Studies on some Factors that Influence Phase Dynamics of the Desert Locust, Schistocera gragaria (Forskal) (Orthoptera: Acrididae)

Abstract:

The rate and the degree of reversible change in the phase characteristics of the desert locust, Schistocerca gregaria (Forskal), on crowding and uncrowding have been compared by two new parameters, aggregation pheromone titre (as measured by released phenylacetonitrile) and haemolymph pigment composition (as measured by absorbance ratio at 460 and 680nm) with colour and morphometrics. Changes in the four parameters followed different patterns. Adults of the F0 generation resulting from uncrowding crowd-reared (gregarious) nymphs, fledglings or mature adults were grey or dull yellow and did not produce phenylacetonitrile similar to solitary-reared adults. Conversely, adults of the F0 generation which emerged from crowding solitary-reared (solitarious) nymphs, fledglings or mature adults were yellow in colour and produced pheromone levels which were not significantly different from those of the control adults from crowd-reared colony. The levels of pheromone increased in the F1 generation relative to those of the control but decreased and levelled off in the F2 and F3 generations. Extreme sensitivity to crowding effects was demonstrated by the fact that adult males of the F0 generation resulting from crowding solitarious hoppers in groups of only two per cage produced phenylacetonitrile, although in significantly lesser amounts compared to those from normal experimental crowding condition (four/cage) or from crowd-reared control insects. Haemolymph pigment composition, on the other hand, gave a contrasting trend. It changed rapidly in nymphs, but slowly and erratically in adults both resulting from uncrowding or crowding at hopper stage. Significant shifts were recorded in both situations in nymphs within the F0 generation and in the adults by the end of the F2 and F3 generations of solitarisation and gregarisation, respectively. In contrast to pheromone emission and haemolymph pigment composition, morphometrics changes were slowest, significant shifts taking several generations. The F/C (hind-femur length to head capsule width) ratio was more sensitive to treatment effects than E/F (fore-wing to hind-femur length) ratio in agreement with previous findings. The primer effects of the volatiles emitted by live gregarious nymphs (first, third to fifth and fifth instars and their faeces), on solitarious nymphs and fledglings did not follow the same pattern. The volatiles from live gregarious first instar nymphs and faeces had no significant effect on haemolymph pigment composition but was associated with slight increase in the weight of test solitarious first instar nymphs and their development compared to control. In contrast, the volatiles from live gregarious third to fifth instar and their faeces induced formation of black patterns (melanization) on the bodies of first instar solitarious nymphs, changed their background colour from green to pinkish or pale green and arrested their development which was followed by death within three to four weeks as second or early third instar nymphs. On the other hand, this pheromone system had no notable effects on haemolymph pigment composition, weight and developmental time of solitarious second instar nymphs but had a slight effect on their colouration. Likewise, the colour, pheromone emission and haemolymph pigment composition of adults resulting from exposure of solitarious fledglings to the pheromone were not affected. In summation, this study has shown that: (a) the different phase characters change at different rates during uncrowding and crowding of the desert locust. Of the four parameters monitored, the emission of adult aggregation pheromone and integumental colour are more sensitive measures of the onset of phase change in adult desert locust. At the nymphal stages, integumental colour and haemolymph pigment composition are more suitable for monitoring phase change; (b) chemical communication (pheromones) in the desert locust appears to play an important primer role in phase change. The releaser/primer pheromone produced by nymphal gregarious locusts is stage- dependent and that of the late instars significantly affect the development of first instars of solitarious locusts.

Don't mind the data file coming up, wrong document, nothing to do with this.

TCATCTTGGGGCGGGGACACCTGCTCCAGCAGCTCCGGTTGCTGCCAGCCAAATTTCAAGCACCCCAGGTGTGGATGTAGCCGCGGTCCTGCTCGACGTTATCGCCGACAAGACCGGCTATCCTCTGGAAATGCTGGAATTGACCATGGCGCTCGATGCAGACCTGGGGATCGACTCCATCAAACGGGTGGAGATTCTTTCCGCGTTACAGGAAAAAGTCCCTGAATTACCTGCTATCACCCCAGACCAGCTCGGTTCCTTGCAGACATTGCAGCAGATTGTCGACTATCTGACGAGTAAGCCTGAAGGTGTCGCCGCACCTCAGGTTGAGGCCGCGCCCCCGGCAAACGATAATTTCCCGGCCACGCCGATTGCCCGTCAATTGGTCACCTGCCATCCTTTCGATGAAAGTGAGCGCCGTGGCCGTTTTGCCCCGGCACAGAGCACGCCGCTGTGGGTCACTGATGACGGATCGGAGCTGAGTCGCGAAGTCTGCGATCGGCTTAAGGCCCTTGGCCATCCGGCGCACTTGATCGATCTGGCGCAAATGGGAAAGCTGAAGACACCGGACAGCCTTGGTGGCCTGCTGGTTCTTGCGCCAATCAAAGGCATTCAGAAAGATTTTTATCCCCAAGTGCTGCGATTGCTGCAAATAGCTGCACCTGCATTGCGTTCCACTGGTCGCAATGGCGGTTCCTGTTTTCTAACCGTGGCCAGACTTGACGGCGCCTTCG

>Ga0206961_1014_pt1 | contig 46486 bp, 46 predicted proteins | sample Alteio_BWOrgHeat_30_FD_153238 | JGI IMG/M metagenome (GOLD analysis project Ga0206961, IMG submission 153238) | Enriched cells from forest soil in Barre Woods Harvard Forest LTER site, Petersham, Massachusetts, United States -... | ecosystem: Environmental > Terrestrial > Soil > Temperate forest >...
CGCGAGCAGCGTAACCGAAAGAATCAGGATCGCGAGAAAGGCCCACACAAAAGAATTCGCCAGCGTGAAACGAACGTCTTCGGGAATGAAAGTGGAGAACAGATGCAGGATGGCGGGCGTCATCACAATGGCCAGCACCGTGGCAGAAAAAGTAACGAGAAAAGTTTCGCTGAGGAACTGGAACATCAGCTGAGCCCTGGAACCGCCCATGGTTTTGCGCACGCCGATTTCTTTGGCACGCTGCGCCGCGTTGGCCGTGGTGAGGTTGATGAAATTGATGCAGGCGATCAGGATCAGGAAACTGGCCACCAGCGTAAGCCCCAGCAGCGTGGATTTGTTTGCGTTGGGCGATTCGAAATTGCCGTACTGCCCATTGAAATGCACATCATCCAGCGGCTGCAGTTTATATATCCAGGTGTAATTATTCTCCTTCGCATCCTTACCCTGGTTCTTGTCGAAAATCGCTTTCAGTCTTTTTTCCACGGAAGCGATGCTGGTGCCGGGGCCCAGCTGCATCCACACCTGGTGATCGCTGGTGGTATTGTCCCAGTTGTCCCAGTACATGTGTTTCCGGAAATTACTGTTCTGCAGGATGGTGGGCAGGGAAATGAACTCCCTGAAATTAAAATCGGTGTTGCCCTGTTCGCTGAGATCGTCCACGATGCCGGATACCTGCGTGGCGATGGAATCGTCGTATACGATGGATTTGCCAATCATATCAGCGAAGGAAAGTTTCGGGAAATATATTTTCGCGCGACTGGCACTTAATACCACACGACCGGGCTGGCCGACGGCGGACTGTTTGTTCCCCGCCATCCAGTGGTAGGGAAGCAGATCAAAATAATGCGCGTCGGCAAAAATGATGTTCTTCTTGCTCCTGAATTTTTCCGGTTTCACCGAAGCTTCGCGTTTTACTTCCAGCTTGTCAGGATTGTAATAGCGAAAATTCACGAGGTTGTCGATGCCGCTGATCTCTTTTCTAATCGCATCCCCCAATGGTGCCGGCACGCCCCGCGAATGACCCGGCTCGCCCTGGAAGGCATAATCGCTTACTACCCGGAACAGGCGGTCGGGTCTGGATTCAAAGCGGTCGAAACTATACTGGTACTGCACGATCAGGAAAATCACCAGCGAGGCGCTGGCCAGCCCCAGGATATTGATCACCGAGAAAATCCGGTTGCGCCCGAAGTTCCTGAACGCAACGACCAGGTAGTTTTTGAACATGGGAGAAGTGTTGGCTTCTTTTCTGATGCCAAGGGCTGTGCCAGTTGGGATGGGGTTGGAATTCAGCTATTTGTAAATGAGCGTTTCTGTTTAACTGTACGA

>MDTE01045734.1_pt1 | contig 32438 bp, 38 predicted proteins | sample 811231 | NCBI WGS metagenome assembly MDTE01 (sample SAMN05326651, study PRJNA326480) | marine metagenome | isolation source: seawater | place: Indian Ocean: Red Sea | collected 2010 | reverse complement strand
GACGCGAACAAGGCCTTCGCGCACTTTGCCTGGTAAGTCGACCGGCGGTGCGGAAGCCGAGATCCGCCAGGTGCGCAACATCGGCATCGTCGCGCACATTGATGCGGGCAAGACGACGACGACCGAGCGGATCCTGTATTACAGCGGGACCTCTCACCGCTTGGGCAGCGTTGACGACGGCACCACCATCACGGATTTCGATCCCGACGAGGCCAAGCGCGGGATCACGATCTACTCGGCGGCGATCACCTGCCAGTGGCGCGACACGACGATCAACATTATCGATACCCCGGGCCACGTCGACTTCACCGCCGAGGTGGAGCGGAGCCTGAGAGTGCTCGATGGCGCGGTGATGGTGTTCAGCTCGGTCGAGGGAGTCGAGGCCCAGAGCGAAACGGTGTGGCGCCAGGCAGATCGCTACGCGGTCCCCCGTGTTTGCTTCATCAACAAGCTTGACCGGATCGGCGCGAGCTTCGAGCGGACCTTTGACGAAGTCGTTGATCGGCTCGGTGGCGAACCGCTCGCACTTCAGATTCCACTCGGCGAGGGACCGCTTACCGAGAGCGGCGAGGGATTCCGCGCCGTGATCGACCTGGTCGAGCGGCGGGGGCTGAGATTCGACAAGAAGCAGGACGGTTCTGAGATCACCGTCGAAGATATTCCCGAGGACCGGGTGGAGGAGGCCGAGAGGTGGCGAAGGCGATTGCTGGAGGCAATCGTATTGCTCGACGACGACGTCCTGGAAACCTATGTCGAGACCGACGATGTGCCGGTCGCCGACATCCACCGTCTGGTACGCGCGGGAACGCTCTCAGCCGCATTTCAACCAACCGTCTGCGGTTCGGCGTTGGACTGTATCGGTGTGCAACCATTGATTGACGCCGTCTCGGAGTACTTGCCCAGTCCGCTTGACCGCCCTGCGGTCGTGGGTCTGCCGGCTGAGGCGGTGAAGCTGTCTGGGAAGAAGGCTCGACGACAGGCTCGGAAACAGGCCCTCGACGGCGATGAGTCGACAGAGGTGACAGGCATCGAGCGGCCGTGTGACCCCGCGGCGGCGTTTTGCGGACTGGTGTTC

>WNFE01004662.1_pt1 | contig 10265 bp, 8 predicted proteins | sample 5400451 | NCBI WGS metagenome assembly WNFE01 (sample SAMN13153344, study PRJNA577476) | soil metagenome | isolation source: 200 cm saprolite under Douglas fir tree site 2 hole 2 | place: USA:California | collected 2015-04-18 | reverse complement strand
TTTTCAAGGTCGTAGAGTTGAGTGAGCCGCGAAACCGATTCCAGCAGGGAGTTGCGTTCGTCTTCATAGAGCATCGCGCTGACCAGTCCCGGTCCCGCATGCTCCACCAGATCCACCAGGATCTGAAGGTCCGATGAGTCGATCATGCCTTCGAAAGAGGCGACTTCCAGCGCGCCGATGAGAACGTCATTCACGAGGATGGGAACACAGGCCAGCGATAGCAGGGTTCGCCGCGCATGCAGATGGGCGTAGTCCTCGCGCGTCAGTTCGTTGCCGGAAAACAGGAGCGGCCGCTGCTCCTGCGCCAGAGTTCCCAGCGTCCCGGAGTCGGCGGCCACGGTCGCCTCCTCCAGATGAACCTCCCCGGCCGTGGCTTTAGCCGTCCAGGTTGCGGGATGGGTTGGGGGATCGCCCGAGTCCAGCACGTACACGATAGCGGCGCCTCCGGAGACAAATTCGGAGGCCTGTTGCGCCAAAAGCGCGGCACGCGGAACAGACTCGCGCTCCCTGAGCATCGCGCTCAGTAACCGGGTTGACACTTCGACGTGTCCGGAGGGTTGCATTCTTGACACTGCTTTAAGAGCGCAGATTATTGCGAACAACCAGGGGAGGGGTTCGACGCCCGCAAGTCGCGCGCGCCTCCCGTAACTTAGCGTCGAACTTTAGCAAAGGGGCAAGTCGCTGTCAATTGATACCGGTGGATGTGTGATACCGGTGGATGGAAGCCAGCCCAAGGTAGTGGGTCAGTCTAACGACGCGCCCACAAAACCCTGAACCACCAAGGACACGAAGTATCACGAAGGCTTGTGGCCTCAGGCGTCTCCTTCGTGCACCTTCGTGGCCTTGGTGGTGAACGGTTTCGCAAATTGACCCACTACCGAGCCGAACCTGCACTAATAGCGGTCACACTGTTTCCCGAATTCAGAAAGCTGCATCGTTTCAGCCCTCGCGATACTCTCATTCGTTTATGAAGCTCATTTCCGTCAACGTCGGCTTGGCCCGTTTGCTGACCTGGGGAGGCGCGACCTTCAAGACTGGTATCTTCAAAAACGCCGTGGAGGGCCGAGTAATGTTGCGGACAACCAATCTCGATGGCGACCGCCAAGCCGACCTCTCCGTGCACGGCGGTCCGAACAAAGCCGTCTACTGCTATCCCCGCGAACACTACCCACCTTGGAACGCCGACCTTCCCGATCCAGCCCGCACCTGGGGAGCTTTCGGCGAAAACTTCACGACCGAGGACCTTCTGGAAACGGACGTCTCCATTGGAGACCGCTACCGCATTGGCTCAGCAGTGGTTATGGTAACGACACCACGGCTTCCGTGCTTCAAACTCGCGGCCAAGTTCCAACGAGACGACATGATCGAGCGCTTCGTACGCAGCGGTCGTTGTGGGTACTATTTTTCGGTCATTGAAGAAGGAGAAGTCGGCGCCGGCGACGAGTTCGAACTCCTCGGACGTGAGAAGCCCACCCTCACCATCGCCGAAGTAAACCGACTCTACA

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APA

Leek, D (2024). Studies on some Factors that Influence Phase Dynamics of the Desert Locust, Schistocera gragaria (Forskal) (Orthoptera: Acrididae). Afribary. Retrieved from https://afribary.com/works/studies-on-some-factors-that-influence-phase-dynamics-of-the-desert-locust-schistocera-gragaria-forskal-orthoptera-acrididae

MLA 8th

Leek, Deng "Studies on some Factors that Influence Phase Dynamics of the Desert Locust, Schistocera gragaria (Forskal) (Orthoptera: Acrididae)" Afribary. Afribary, 07 Mar. 2024, https://afribary.com/works/studies-on-some-factors-that-influence-phase-dynamics-of-the-desert-locust-schistocera-gragaria-forskal-orthoptera-acrididae. Accessed 20 Jun. 2024.

MLA7

Leek, Deng . "Studies on some Factors that Influence Phase Dynamics of the Desert Locust, Schistocera gragaria (Forskal) (Orthoptera: Acrididae)". Afribary, Afribary, 07 Mar. 2024. Web. 20 Jun. 2024. < https://afribary.com/works/studies-on-some-factors-that-influence-phase-dynamics-of-the-desert-locust-schistocera-gragaria-forskal-orthoptera-acrididae >.

Chicago

Leek, Deng . "Studies on some Factors that Influence Phase Dynamics of the Desert Locust, Schistocera gragaria (Forskal) (Orthoptera: Acrididae)" Afribary (2024). Accessed June 20, 2024. https://afribary.com/works/studies-on-some-factors-that-influence-phase-dynamics-of-the-desert-locust-schistocera-gragaria-forskal-orthoptera-acrididae